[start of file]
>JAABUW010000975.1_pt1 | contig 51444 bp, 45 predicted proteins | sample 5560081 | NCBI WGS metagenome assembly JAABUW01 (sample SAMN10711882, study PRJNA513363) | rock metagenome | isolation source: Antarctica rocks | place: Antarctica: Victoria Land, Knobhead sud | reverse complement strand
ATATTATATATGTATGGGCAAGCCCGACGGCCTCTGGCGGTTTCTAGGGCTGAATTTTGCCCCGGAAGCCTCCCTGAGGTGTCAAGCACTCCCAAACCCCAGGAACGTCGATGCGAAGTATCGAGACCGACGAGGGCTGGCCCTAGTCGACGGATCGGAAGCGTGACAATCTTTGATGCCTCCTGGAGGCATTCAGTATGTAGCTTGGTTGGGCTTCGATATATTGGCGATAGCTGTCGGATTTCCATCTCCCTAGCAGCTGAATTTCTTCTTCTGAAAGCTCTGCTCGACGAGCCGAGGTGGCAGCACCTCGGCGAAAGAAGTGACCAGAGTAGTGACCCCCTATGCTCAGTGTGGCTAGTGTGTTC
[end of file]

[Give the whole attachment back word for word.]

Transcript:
>JAABUW010000975.1_pt1 | contig 51444 bp, 45 predicted proteins | sample 5560081 | NCBI WGS metagenome assembly JAABUW01 (sample SAMN10711882, study PRJNA513363) | rock metagenome | isolation source: Antarctica rocks | place: Antarctica: Victoria Land, Knobhead sud | reverse complement strand
ATATTATATATGTATGGGCAAGCCCGACGGCCTCTGGCGGTTTCTAGGGCTGAATTTTGCCCCGGAAGCCTCCCTGAGGTGTCAAGCACTCCCAAACCCCAGGAACGTCGATGCGAAGTATCGAGACCGACGAGGGCTGGCCCTAGTCGACGGATCGGAAGCGTGACAATCTTTGATGCCTCCTGGAGGCATTCAGTATGTAGCTTGGTTGGGCTTCGATATATTGGCGATAGCTGTCGGATTTCCATCTCCCTAGCAGCTGAATTTCTTCTTCTGAAAGCTCTGCTCGACGAGCCGAGGTGGCAGCACCTCGGCGAAAGAAGTGACCAGAGTAGTGACCCCCTATGCTCAGTGTGGCTAGTGTGTTC